• int send(int sockfd, const void *msg, int len, int flags): The send function is used to send data over stream sockets or CONNECTED datagram sockets. This call returns the number of bytes sent out otherwise it will return -1 on error.

  • int recv(int sockfd, void *buf, int len, unsigned int flags): The recv function is used to receive data over stream sockets or CONNECTED datagram sockets. This call returns the number of bytes read into the buffer otherwise it will return -1 on error.

  • int sendto(int sockfd, const void *msg, int len, unsigned int flags, const struct sockaddr *to, int tolen): The sendto function is used to send data over UNCONNECTED datagram sockets. Put simply, when you use scoket type as SOCK_DGRAM. This call returns the number of bytes sent otherwise it will return -1 on error.

  • int recvfrom(int sockfd, void *buf, int len, unsigned int flags struct sockaddr *from, int *fromlen): The recvfrom function is used to receive data from UNCONNECTED datagram sockets. Put simply, when you use scoket type as SOCK_DGRAM. This call returns the number of bytes read into the buffer otherwise it will return -1 on error.

  • int close( int sockfd ): The close function is used to close the communication between client and server. This call returns 0 on success otherwise it will return -1 on error.

  • int shutdown(int sockfd, int how): The shutdown function is used to gracefully close the communication between client and server. This function gives more control in caomparision of close function. This call returns 0 on success otherwise it will return -1 on error.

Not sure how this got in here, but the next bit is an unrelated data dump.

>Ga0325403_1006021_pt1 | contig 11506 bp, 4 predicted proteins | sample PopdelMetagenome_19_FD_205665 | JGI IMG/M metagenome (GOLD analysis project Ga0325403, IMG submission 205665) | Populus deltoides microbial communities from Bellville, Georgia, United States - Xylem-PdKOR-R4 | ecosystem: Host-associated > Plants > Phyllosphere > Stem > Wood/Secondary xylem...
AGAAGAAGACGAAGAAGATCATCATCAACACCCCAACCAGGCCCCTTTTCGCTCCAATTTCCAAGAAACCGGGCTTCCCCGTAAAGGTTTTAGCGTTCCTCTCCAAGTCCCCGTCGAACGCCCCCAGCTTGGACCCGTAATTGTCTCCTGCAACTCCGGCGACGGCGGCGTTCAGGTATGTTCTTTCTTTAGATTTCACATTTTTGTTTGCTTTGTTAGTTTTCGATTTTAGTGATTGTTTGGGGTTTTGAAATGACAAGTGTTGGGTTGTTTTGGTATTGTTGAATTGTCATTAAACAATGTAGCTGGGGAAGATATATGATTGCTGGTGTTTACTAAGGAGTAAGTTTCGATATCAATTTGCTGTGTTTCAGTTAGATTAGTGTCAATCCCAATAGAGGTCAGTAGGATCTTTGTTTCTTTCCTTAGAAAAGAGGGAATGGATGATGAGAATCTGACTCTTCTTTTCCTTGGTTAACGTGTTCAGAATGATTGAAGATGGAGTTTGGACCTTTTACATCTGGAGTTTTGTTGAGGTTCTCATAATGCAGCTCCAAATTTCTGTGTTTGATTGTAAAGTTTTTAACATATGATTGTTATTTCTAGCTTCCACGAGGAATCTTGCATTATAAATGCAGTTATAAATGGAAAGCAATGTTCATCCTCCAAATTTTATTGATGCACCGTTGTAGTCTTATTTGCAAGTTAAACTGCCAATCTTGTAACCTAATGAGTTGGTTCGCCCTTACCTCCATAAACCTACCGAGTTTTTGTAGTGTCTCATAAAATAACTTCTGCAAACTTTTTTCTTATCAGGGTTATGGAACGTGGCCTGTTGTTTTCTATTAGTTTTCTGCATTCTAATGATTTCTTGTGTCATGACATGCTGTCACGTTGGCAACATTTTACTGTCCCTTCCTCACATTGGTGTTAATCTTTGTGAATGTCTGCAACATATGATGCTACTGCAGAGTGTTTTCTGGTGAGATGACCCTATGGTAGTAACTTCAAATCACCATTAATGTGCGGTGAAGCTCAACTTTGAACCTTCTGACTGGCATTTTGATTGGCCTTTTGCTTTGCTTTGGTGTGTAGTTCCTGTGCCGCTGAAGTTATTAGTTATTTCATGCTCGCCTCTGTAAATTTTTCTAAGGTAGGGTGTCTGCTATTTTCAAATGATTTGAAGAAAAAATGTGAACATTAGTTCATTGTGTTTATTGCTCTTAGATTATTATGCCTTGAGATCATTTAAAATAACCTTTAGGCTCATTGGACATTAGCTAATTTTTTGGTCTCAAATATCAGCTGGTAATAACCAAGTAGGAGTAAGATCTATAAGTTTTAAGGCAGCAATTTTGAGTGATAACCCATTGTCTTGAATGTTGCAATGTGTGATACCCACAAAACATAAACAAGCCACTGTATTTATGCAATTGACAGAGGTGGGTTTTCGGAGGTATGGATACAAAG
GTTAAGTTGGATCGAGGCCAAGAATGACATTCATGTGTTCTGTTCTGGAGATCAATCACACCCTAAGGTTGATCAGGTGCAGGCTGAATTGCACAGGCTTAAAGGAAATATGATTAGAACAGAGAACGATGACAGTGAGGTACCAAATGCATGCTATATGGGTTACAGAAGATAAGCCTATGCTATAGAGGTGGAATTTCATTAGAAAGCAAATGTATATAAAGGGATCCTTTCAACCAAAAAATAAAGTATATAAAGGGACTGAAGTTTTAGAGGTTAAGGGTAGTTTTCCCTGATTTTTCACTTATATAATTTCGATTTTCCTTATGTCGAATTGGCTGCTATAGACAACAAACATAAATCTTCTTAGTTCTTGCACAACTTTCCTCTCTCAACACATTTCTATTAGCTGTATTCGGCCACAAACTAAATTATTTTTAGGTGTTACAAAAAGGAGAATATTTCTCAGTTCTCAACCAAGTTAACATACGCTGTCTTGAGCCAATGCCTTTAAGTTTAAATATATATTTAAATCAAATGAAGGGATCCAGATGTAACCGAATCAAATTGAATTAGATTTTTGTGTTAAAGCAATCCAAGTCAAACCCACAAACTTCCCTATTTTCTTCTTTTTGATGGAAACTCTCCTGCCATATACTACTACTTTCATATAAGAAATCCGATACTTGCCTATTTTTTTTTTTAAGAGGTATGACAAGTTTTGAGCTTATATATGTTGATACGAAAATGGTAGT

• int select(int nfds, fd_set *readfds, fd_set *writefds, fd_set *errorfds, struct timeval *timeout): This function is used to read or write to multiple sockets.

Socket Helper Functions:

  • int write(int fildes, const void *buf, int nbyte): The write function attempts to write nbyte bytes from the buffer pointed to by buf to the file associated with the open file descriptor, fildes. Upon successful completion, write() returns the number of bytes actually written to the file associated with fildes. This number is never greater than nbyte. Otherwise, -1 is returned.

  • int read(int fildes, const void *buf, int nbyte): The read function attempts to read nbyte bytes from the file associated with the open file descriptor, fildes, into the buffer pointed to by buf. Upon successful completion, write() returns the number of bytes actually written to the file associated with fildes. This number is never greater than nbyte. Otherwise, -1 is returned.

  • int fork(void): The fork function create a new process. The new process is called child process will be an exact copy of the calling process (parent process).

  • void bzero(void *s, int nbyte): The bzero function places nbyte null bytes in the string s. This function will be used to set all the socket structures with null values.

  • int bcmp(const void *s1, const void *s2, int nbyte): The bcmp function compares byte string s1 against byte string s2. Both strings are assumed to be nbyte bytes long.

  • void bcopy(const void *s1, void *s2, int nbyte): The bcopy function copies nbyte bytes from string s1 to the string s2. Overlapping strings are handled correctly.

  • void *memset(void *s, int c, int nbyte): The memset function is also used to set structure variables in the same way as bzero.